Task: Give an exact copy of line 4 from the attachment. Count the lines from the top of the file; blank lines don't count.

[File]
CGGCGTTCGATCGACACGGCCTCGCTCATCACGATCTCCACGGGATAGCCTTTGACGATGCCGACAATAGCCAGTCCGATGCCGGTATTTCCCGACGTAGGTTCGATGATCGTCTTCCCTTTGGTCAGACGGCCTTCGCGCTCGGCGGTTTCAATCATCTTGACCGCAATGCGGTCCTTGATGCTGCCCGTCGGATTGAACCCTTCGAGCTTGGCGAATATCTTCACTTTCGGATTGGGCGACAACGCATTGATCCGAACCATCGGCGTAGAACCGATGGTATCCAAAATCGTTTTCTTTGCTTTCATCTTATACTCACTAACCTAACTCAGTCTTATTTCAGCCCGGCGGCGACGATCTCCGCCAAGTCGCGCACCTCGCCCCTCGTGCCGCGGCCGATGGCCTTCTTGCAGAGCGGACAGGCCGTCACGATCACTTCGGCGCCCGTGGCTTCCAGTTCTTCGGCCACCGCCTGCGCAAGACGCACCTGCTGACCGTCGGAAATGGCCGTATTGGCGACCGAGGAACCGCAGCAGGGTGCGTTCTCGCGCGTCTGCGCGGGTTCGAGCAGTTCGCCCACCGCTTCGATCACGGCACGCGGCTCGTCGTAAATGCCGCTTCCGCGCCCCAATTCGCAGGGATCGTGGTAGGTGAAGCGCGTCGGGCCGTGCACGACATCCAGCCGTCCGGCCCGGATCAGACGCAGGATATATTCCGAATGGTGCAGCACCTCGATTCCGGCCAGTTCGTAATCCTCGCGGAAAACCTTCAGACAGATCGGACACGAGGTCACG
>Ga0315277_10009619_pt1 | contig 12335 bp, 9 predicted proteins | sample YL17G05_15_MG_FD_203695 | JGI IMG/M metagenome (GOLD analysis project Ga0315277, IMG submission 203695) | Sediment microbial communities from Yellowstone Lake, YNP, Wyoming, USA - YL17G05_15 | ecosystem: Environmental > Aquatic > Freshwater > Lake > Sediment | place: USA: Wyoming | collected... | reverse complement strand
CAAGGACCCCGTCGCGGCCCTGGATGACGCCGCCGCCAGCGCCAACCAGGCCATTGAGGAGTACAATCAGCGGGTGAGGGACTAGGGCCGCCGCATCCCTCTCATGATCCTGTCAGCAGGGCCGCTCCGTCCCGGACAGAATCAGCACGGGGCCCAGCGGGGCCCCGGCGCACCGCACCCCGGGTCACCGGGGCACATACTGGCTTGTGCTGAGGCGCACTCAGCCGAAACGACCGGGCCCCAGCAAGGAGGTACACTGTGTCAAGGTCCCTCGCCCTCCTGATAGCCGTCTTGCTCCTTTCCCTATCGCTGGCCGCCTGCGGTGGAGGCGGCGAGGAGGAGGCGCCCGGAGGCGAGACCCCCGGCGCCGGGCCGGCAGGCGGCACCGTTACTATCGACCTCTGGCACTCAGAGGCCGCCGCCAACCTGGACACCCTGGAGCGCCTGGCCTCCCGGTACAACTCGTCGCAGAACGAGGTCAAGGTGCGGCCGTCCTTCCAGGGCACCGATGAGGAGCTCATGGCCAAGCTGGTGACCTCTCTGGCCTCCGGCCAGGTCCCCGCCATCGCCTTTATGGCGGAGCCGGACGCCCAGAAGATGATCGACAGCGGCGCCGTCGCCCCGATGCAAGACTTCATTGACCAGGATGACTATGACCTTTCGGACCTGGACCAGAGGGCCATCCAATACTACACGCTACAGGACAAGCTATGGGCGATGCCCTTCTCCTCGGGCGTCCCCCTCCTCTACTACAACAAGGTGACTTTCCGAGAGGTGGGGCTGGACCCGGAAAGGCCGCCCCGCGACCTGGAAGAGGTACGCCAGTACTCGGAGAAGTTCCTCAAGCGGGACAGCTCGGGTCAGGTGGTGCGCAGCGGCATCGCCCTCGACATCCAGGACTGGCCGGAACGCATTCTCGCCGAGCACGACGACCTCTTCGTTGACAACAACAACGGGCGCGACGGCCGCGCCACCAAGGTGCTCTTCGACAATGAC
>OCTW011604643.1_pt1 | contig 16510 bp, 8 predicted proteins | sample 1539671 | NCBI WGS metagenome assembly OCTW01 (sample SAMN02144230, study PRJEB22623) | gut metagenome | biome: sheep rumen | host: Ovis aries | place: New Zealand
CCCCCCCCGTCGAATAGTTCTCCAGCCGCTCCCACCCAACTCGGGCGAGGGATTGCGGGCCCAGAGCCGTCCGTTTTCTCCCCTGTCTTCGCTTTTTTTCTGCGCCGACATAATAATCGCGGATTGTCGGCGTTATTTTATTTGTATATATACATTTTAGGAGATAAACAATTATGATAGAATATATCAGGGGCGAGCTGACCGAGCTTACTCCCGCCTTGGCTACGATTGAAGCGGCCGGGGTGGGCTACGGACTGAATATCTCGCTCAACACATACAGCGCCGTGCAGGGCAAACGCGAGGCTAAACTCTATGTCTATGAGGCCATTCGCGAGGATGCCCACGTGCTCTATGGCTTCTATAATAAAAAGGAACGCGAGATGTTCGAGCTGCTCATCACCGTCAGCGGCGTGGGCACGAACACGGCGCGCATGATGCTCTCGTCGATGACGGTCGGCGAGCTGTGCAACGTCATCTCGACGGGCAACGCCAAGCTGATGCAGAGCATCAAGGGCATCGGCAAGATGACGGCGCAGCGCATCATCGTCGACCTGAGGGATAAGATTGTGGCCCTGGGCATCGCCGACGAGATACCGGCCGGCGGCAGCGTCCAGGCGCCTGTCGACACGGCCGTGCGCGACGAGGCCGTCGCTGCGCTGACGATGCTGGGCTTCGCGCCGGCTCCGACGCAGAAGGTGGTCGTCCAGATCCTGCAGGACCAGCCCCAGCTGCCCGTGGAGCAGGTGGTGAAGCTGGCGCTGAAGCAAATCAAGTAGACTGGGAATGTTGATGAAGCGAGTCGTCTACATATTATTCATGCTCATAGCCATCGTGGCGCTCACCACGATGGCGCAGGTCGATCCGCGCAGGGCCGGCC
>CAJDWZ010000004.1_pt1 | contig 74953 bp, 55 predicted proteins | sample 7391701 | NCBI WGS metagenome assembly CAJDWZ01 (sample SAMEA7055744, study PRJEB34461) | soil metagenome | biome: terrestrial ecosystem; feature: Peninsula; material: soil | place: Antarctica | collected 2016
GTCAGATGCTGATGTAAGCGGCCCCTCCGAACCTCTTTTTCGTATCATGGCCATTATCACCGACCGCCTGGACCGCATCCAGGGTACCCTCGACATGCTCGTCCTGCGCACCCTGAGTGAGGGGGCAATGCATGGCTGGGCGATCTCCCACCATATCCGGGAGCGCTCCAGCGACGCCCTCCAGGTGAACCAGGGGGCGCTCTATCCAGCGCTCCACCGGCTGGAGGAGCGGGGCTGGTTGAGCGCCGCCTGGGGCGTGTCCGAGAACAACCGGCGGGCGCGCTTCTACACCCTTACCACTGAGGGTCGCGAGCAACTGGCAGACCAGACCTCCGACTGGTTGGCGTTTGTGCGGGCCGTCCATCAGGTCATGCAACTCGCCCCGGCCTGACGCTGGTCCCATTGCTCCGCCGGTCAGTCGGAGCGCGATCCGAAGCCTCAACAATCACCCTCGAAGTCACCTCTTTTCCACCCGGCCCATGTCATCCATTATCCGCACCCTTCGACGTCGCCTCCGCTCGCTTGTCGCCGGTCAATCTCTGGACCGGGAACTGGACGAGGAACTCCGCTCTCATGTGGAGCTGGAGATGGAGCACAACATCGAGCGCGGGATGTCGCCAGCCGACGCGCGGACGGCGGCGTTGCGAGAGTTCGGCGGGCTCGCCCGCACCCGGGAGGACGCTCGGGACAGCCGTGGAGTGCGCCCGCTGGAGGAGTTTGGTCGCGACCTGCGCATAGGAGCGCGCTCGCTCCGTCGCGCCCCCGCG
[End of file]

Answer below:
>OCTW011604643.1_pt1 | contig 16510 bp, 8 predicted proteins | sample 1539671 | NCBI WGS metagenome assembly OCTW01 (sample SAMN02144230, study PRJEB22623) | gut metagenome | biome: sheep rumen | host: Ovis aries | place: New Zealand